- Some games won’t reward you with credit toward your fulfillment obligation as much as the slot games do. (They’ll apply at a discounted rate, like at 10% or 20%.)
Also, online casinos often offer multiple welcome bonus promotions. You might see larger promotions for slot games and smaller promotions for table games. You have to apply the credit appropriately. At online casinos that allow you to accept multiple credits at the same time, you’ll see separate bonus balances in your account dashboard. The casinos’ software does the accounting math for you, and your wagers are deducted from the appropriate bonus accounts first.
How Does Playthrough or Rollover Work?
The “playthrough” (or “rollover”) is just a multiple of your initial deposit or credit or both. You have to gamble that much money before the casino agrees to let you keep some or all of the credit (if any remains) and your winnings. Many no deposit welcome bonus offers place a limit on how much of the credit plus winnings you can withdraw.
Always be sure to print out a copy of the terms and conditions of the offers you accept so that you can refer back to them when you want to withdraw money.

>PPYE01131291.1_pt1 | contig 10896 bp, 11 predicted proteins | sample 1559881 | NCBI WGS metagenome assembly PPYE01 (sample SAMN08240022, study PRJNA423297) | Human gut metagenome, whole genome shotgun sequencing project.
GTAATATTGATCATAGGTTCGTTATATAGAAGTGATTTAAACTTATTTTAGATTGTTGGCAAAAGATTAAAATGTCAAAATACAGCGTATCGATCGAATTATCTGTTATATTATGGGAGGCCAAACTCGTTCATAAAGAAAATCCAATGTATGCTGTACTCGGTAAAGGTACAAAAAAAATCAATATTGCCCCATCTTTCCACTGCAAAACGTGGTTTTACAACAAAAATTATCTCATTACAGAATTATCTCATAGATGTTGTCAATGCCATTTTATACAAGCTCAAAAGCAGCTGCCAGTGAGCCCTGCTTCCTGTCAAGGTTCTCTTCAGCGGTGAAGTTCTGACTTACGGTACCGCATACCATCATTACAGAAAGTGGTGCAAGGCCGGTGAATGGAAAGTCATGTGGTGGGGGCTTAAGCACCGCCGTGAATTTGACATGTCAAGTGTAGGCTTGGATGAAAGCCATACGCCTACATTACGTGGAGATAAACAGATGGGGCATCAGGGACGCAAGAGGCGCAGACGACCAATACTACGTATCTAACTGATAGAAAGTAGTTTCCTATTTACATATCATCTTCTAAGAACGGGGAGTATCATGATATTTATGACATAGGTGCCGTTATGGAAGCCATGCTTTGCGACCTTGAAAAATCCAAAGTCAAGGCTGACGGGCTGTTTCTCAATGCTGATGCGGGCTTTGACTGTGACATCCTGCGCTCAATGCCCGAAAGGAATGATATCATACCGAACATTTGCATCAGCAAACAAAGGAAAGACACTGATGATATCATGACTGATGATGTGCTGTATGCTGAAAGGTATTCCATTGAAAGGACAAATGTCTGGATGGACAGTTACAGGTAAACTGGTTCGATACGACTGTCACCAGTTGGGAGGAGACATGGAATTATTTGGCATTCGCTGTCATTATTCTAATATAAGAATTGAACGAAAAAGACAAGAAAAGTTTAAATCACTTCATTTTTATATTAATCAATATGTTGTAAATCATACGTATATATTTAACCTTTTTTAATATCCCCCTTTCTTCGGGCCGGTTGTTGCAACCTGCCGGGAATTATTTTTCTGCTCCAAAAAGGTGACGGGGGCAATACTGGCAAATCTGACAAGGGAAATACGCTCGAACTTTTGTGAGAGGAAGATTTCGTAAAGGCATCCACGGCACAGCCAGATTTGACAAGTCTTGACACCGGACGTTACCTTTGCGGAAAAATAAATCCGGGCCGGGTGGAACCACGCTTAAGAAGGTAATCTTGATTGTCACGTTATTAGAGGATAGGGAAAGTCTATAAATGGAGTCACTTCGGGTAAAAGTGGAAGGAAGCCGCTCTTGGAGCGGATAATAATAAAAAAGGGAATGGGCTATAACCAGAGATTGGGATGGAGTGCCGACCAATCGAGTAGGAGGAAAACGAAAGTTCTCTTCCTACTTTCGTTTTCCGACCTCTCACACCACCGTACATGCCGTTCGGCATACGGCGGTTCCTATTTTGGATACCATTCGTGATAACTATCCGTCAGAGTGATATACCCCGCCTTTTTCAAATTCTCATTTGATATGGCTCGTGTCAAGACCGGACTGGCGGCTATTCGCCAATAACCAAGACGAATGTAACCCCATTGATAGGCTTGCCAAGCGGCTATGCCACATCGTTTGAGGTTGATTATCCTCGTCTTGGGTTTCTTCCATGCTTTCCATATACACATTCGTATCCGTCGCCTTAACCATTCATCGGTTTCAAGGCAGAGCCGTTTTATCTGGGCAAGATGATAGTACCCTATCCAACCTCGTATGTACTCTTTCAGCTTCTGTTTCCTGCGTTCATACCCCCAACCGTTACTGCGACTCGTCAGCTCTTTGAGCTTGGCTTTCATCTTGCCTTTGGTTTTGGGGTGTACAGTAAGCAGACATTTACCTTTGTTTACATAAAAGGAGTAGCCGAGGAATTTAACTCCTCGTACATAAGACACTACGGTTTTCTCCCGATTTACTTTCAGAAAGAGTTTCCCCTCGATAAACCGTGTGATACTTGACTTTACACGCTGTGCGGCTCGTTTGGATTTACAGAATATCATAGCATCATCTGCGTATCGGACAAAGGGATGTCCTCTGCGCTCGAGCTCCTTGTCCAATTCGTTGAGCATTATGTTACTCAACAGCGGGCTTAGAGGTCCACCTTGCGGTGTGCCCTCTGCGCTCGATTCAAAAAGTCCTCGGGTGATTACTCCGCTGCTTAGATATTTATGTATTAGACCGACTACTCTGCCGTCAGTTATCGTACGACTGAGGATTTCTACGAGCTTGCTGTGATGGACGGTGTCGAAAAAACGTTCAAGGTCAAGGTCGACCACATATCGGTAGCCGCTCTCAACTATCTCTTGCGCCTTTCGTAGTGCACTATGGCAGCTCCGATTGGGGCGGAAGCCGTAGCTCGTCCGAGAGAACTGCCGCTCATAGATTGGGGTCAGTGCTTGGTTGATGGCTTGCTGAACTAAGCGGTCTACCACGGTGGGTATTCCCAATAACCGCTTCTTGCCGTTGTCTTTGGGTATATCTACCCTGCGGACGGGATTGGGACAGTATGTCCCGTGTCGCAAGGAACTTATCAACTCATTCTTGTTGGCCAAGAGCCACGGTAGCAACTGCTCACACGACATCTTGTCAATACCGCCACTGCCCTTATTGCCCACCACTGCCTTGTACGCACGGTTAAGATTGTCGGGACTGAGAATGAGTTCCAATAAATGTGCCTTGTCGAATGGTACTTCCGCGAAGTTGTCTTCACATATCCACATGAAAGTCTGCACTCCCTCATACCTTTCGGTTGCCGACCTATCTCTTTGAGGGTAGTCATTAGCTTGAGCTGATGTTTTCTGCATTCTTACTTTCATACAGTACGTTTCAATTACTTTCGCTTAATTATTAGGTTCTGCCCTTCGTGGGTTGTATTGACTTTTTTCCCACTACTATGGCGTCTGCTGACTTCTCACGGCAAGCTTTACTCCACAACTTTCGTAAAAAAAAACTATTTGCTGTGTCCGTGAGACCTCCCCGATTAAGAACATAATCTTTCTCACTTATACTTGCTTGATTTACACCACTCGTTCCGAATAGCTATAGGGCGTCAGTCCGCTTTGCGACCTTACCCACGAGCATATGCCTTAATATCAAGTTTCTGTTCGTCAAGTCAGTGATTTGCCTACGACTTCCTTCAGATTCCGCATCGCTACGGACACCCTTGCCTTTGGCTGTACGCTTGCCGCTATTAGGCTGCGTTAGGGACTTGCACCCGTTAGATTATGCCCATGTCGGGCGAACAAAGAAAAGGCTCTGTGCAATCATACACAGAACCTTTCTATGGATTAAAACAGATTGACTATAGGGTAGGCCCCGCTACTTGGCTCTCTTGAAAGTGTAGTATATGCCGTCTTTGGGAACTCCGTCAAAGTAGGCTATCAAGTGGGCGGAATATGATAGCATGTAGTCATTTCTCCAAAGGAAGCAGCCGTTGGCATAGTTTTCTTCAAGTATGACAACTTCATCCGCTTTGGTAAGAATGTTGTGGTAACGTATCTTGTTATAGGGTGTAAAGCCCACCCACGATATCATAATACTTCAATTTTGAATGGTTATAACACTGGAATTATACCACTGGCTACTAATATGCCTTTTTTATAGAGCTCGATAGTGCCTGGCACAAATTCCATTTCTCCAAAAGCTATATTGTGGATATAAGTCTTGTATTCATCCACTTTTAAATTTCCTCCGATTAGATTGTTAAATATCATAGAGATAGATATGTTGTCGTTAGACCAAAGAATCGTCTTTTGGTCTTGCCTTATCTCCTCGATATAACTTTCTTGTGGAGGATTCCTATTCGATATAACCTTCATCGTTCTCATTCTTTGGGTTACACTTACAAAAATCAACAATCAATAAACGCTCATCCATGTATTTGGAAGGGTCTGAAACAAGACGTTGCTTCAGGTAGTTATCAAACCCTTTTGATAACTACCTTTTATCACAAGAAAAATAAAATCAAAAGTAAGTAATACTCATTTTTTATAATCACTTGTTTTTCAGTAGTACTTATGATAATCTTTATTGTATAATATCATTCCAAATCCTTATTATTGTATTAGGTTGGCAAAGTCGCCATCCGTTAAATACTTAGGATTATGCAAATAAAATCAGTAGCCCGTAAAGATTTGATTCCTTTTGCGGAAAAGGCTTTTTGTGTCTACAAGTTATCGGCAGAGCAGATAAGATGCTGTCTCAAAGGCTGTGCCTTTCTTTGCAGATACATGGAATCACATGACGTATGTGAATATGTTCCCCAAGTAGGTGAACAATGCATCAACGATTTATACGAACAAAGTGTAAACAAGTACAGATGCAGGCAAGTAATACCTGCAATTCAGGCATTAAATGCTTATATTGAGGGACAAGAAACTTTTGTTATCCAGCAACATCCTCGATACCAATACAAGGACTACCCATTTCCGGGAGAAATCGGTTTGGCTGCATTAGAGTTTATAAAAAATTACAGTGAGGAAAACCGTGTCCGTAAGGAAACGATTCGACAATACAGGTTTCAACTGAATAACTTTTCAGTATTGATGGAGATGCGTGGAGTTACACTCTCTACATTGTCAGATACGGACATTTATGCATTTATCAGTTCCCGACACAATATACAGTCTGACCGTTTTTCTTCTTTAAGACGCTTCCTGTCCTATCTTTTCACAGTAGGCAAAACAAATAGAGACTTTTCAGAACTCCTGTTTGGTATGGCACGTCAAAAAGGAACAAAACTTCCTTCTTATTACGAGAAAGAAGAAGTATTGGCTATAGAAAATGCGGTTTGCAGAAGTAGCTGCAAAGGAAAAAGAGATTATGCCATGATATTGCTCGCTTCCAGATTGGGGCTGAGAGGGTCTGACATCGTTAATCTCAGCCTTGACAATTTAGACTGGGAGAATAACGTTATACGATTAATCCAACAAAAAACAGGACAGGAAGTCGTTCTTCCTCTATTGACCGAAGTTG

Once you have the money in your account, you transfer some of it to a game and start playing. Assume you’ve chosen a slot game that pays reasonably well, doesn’t offer big prizes, and for which you will gamble no more than $5 per spin. This is conservative betting, and it gives you a chance for hanging onto your money and even to play it up in substantial winnings.
The average slot game player makes about 10 spins per minute. That allows for the occasional free spins or other type of bonus game. At $5 per spin, you’ll gamble about $50 per minute.
That might seem like a lot of money, given you just deposited $250, but on a low volatility game paying relatively smaller prizes, you should win back most of that $50. Assume you have 80% of what you gambled at the end of each minute. That means you still have $40 out of that $50. And assume further that every 10 minutes, you win an average prize about of $100.
If your playthrough or wagering requirement is 40 times (deposit plus bonus), you’ll have to make $20,000 in wagers to fulfill the rollover requirement on your first deposit. You’ll have to gamble for about 400 minutes (about 6 and 2/3 hours) to fulfill your obligation.
You don’t have to do this all at once, though. You can (and probably should) stretch it out over several gaming sessions. You should also take a break at least once an hour. Get up and walk around, get a drink, relax, stretch, etc.